Jonna's Body, please hold

A Cancerous Dark Comedy

titleDoes guided imagery have a dark side and if so can it be comedic? See for yourself

I just finished reviewing this movie with my daughter who has undergone ten surgeries in the last three years in her cancer journey and I can report that this film was the highlight of our day. Why because it struck home in ways which are at the core of one’s humanity. Jung has said in order to see the light one has to befriend darkness. Here darkness is playfully seen for what it is. Cancer is the intruder and the body victorious.So what’s this have to do with guided Imagery you might ask and why is it so innovative. Simply this material offers a profound inner visual landscape which memory stores as images which can be called upon to see the light. When my daughter needed to have yet another procedure and was in the emergency ward she was reminded of some of the scenes from this film which gave her inner strength, Why innovative simple - it’s brilliant in dealing with aspects of something that is deeply embodied and that can bring healing, Just ask Norman Cousins.

We are fortunate enough to find a number of reviews for Jonna’s body by our community of cancer dancers and if you are interested please read on.

Reviewed By: Alysa Cummings
The Abramson Cancer Center of the University of Pennsylvania

Last Thursday night, me and four of my breast cancer support group buddies entered the surreal world of Jonna's Body - a place where an operator named Pearl works an old fashioned switchboard to juggle phone calls from various complaining body parts: Sgt. Coif valiantly disciplines his unruly, frizzy troops, uptight Upper Back could really use a yoga class to unwind, Bowel is backed up and has product to move and the talkative pair of boobs Uta and Ula have been stuck in Jonna's brassiere too long. Such is life in Jonna's Body.

Within just a few short minutes of the film's opening lines (“Jonna's Body, where we put the art in artery”), the five of us were all engaged, buying into the entire comic premise. Before long, when Cancer arrived in the guise of hostile foreigners speaking with exotic accents, we were totally hooked, enjoying the melodrama and special effects in the show.

I am fond of saying that, yes, believe it or not, there are jokes in CancerLand, but it's cancer survivors who are the only ones qualified to tell them. Actress Jonna Tomases has earned that right, (and then some), as a three time cancer survivor.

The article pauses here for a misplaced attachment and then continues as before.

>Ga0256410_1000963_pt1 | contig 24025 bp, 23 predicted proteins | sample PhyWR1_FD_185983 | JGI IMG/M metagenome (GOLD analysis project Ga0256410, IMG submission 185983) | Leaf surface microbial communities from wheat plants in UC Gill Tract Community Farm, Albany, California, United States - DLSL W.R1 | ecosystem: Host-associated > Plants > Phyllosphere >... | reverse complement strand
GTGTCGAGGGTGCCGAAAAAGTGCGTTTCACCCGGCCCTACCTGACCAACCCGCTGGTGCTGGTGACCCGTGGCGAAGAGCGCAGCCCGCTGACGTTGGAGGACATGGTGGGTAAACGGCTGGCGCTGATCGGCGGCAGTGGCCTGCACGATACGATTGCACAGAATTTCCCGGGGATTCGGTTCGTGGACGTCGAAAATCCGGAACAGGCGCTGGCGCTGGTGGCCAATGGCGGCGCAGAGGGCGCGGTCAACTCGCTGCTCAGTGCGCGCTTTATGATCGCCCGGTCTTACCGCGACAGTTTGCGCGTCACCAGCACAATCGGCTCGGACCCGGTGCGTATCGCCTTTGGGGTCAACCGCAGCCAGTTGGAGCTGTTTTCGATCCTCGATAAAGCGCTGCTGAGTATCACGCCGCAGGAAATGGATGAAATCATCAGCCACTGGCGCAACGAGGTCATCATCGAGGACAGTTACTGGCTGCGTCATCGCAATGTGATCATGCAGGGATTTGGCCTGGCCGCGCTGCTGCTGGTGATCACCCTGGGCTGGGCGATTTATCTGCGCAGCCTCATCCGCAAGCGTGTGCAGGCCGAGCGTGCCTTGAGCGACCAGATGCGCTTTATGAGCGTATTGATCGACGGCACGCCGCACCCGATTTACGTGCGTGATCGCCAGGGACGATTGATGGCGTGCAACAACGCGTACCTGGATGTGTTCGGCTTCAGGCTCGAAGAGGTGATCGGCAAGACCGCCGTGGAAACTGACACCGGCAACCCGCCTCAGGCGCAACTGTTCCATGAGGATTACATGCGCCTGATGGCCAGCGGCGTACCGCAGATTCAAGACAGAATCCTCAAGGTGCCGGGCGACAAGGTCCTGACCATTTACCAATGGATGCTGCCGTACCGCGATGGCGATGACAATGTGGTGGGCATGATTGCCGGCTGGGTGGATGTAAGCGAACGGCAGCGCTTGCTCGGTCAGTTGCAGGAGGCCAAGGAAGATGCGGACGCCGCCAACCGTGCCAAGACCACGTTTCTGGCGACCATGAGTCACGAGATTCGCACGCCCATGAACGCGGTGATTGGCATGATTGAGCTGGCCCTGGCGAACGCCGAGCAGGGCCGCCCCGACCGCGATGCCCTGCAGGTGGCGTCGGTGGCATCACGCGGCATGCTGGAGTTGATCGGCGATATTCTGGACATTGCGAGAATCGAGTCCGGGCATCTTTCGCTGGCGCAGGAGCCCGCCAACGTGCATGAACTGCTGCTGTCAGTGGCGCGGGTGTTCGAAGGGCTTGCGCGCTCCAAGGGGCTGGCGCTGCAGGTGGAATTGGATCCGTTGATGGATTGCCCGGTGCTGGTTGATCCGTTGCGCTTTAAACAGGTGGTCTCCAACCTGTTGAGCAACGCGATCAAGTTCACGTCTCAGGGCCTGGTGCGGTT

I first heard about Jonna's work when I read the Fall 2008 issue of Women & Cancer. An article described Jonna's recovery from Stage II Hodgkins's Lymphoma followed by a relapse one year later. It would be a decade before cancer appeared in her life again, this time as ductal carcinoma in situ. At this point, Jonna decided to treat her breast cancer by undergoing a bilateral mastectomy. (Years later, Jonna transformed her cancer experience into art by writing and performing Jonna's Body as a one woman show).

The film version follows Jonna as she undergoes endless testing followed by radiation and multiple rounds of chemotherapy. The seriousness of cancer treatment is lightened by physical comedy and double entendres. Only in Jonna's Body could a cancer survivor undergoing treatment wrestle with toxic side effects and appearance demons, (“I can't look at myself in the mirror anymore,”) followed by Sgt. Coif loudly admonishing his troops to “fall out!” In the Behind the Scenes feature of the DVD, Tomases defends tackling such a heavy subject as cancer with humor. “In the face of tragedy, what else can we do but laugh?” Spoiler alert: the radiation and chemotherapy work to kill Jonna's cancer. We see radiation make the foreigners sweat up a storm. And we all cheered in the audience like little kids because the bad guys really had it coming to them.

Now cancer free, Jonna thanks her body (right now we're okay), and decides to join the circus where she meets and marries the man (a fellow clown) of her dreams. It's a feel good, live-happily-ever-after ending. And before the credits roll, Jonna, dressed in clown makeup, celebrates her good fortune with a delightful dance. It's such a marvelous catharsis after so much medical trauma that clearly underscores her message to cancer survivors everywhere: Life! We get to be! How great is that? Great indeed. I polled my fellow cancer survivors at the end of the movie and we all agreed wholeheartedly, with big smiles on our faces: we love Jonna Tomases, and her body too.

Jonna's Body, Please Hold. A Cancerous Dark Comedy - A Film by Jonna Tamases

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